RECOVERY trial reported hospitalized COVID-19 patients did not see a benefit compared to those patients who received usual care.
While much of the attention has weened in the discussion about hydroxychloroquine for treatment of COVID-19, results on its efficaciousness are still being published.
The ongoing RECOVERY trial reported hospitalized COVID-19 patients taking hydroxychloroquine did not have a lower mortality rate compared to those patients who received usual care.
The results of the study were published in the New England Journal of Medicine.
The RECOVERY trial is being conducted at 176 hospitals in the United Kingdom, and a randomized, controlled open-label trial comparing a range oof treatments with usual care in hospitalized COVID-19 patients, and for this segment of the trial they assigned 1561 patients to hydroxychloroquine and 3155 to receive usual care.
In terms of the treatment regimen, the patients taking hydroxychloroquine received a 200-mg tablet containing a 155-mg base equivalent in a loading dose of 4 tablets at baseline and at 6 hours, which was followed by 2 tablets (starting at 12 hours after the initial dose and then every 12 hours for the next 9 days or until discharge.
“Death within 28 days occurred in 421 patients (27.0%) in the hydroxychloroquine group and in 790 (25.0%) in the usual-care group (rate ratio, 1.09; 95% confidence interval [CI], 0.97 to 1.23; P=0.15). Consistent results were seen in all prespecified subgroups of patients,” investigators wrote. “The results suggest that patients in the hydroxychloroquine group were less likely to be discharged from the hospital alive within 28 days than those in the usual-care group (59.6% vs. 62.9%; rate ratio, 0.90; 95% CI, 0.83 to 0.98).”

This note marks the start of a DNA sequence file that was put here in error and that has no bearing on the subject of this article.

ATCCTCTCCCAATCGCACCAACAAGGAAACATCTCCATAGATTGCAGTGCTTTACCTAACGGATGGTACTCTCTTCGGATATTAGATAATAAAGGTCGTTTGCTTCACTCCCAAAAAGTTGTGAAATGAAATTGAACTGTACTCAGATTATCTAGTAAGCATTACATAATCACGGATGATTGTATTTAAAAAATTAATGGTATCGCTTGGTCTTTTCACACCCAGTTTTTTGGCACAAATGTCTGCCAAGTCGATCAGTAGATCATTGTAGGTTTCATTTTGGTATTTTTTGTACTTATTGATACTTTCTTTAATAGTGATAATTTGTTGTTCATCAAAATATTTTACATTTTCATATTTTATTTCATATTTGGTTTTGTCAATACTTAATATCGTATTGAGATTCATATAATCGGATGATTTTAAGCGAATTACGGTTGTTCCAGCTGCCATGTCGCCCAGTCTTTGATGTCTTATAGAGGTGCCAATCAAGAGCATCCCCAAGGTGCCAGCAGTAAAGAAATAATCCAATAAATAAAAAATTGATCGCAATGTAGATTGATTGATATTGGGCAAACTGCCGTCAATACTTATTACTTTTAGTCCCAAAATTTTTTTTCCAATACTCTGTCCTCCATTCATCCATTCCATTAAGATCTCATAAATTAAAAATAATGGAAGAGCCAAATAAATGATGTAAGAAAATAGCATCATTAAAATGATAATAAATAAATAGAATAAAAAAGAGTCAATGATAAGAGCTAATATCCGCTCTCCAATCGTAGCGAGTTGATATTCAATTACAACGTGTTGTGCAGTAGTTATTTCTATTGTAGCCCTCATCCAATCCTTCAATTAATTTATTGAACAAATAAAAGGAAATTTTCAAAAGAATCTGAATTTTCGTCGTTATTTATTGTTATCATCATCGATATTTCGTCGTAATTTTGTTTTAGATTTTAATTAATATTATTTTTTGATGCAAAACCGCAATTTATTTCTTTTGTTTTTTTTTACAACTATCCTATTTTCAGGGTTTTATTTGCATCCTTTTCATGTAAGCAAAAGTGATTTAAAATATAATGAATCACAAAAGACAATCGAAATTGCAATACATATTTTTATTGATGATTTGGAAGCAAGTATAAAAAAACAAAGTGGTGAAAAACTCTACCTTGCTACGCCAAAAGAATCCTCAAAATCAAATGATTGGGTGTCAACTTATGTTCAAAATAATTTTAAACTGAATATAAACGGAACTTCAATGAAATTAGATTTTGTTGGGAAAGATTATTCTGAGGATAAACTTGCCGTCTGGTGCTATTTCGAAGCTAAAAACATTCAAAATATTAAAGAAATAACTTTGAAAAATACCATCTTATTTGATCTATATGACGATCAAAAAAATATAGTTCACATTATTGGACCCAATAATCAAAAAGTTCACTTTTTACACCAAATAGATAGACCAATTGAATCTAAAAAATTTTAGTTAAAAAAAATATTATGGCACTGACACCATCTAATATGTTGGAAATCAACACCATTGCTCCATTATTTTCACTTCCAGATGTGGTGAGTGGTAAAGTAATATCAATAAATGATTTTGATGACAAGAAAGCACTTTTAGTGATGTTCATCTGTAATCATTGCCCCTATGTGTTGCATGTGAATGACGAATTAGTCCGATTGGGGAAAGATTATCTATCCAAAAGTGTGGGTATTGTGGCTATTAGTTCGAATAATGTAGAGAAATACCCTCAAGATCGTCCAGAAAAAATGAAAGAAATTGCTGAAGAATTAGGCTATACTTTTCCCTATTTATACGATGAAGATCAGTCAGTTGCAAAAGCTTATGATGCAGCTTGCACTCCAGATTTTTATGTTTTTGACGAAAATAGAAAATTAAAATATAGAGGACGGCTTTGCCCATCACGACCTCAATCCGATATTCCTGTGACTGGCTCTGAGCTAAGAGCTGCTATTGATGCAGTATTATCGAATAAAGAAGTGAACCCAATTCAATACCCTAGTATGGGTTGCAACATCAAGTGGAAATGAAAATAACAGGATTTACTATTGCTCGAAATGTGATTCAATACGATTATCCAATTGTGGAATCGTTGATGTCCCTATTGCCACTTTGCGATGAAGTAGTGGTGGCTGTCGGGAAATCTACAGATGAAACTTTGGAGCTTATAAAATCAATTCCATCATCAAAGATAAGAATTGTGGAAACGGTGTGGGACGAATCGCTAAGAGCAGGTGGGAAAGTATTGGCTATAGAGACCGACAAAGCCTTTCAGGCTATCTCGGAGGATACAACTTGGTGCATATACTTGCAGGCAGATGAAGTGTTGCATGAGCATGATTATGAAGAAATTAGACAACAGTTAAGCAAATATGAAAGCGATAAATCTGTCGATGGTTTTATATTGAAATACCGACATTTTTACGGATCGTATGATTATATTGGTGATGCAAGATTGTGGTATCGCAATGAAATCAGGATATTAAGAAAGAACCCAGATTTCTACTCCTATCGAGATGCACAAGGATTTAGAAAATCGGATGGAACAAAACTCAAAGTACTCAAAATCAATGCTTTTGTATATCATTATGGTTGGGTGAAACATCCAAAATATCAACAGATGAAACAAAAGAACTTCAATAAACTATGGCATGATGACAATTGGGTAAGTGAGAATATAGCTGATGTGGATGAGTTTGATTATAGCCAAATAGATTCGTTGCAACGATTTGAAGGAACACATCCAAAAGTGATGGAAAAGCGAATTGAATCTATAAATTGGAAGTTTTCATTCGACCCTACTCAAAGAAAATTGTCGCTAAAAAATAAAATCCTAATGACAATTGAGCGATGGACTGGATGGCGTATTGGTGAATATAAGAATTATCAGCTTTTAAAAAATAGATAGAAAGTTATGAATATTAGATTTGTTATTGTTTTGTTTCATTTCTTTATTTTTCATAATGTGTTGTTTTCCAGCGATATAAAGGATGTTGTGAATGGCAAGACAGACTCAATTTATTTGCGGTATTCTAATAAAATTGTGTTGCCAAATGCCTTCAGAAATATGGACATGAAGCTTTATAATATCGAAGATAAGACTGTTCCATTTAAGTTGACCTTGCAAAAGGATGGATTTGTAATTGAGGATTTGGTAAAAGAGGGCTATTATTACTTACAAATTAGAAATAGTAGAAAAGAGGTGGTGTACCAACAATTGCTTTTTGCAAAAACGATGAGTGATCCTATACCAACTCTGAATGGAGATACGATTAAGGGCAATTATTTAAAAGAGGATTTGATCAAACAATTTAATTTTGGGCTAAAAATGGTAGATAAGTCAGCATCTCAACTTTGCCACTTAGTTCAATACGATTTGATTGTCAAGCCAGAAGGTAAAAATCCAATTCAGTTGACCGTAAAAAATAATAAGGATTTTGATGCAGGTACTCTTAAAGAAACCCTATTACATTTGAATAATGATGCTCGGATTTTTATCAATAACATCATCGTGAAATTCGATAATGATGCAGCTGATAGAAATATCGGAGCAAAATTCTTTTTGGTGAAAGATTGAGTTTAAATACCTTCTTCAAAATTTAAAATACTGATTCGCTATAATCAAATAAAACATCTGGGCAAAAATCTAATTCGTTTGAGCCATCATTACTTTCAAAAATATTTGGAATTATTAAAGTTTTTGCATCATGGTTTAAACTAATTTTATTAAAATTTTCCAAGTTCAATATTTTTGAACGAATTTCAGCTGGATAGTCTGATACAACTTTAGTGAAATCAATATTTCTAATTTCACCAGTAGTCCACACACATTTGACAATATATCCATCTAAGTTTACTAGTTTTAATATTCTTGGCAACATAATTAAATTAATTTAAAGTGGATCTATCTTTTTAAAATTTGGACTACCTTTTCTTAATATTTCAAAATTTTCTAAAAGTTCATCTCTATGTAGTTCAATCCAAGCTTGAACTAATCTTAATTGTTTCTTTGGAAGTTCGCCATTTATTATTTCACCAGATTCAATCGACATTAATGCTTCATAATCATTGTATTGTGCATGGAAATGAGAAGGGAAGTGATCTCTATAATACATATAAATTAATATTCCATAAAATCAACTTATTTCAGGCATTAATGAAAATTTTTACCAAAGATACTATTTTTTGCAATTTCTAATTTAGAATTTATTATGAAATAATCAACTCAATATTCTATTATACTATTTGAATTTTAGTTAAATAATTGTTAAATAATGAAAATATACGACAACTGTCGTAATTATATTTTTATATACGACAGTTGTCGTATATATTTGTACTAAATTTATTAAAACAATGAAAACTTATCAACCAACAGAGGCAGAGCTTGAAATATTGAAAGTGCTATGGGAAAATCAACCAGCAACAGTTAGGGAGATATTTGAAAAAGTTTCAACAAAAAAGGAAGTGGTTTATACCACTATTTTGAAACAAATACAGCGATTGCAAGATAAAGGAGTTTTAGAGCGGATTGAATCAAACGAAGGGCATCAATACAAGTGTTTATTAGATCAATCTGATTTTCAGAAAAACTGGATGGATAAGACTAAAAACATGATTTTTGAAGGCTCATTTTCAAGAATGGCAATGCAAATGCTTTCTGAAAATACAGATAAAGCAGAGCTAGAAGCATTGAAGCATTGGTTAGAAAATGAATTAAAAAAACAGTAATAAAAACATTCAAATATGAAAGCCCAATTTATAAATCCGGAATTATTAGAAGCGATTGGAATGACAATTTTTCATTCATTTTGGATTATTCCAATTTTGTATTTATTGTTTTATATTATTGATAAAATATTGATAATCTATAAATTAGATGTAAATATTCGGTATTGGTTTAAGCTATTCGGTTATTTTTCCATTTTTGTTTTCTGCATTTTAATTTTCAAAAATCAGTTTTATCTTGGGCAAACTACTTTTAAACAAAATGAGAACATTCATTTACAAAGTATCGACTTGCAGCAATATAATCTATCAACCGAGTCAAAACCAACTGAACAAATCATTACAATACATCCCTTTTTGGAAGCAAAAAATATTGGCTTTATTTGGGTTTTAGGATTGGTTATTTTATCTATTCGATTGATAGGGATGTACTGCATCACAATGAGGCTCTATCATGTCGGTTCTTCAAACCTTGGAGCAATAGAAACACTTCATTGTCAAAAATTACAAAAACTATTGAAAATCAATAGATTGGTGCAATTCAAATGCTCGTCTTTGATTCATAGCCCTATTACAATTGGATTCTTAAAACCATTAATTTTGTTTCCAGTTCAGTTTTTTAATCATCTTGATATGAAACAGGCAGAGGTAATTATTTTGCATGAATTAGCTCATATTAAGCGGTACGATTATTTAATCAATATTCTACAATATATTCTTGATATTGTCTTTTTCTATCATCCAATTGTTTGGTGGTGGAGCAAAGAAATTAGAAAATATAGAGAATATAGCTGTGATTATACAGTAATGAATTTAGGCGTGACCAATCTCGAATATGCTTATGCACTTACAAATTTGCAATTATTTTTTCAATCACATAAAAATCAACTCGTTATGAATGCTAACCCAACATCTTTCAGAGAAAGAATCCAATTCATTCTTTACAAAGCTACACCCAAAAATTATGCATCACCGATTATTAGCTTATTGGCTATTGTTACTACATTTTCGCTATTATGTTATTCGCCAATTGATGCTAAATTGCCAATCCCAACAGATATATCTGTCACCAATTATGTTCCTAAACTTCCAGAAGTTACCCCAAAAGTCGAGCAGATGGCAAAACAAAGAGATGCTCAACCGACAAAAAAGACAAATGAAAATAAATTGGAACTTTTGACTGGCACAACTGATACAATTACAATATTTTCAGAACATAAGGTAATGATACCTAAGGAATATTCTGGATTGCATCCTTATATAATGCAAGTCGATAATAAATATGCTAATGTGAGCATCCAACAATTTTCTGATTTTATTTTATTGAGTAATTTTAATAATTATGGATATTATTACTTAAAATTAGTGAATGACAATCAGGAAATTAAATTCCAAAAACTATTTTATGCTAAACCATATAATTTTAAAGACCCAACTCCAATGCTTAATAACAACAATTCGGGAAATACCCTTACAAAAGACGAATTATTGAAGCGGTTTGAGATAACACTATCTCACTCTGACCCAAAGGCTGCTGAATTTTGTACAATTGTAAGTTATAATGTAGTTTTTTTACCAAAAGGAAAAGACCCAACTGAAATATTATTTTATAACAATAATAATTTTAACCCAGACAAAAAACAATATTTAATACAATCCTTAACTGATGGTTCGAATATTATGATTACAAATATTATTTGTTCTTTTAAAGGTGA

In fact, patient enrollment for the hydroxychloroquine group closed after an interim analysis determined a lack of efficacy according to investigators.
In addition the hydroxychloroquine group saw a higher frequency of ventilation or death (30.7% vs. 26.9%) for the usual care group. These patients were not on ventilation at baseline.
“There was a small numerical excess of cardiac deaths (0.4%) but no difference in the incidence of new major cardiac arrhythmia among the patients who received hydroxychloroquine,” investigators wrote.
In conclusion, the investigators did not see this treatment to efficacious in hospitalized treatment, but added some caveats to other patient populations. “These findings indicate that hydroxychloroquine is not an effective treatment for hospitalized patients with Covid-19 but do not address its use as prophylaxis or in patients with less severe SARS-CoV-2 infection managed in the community.”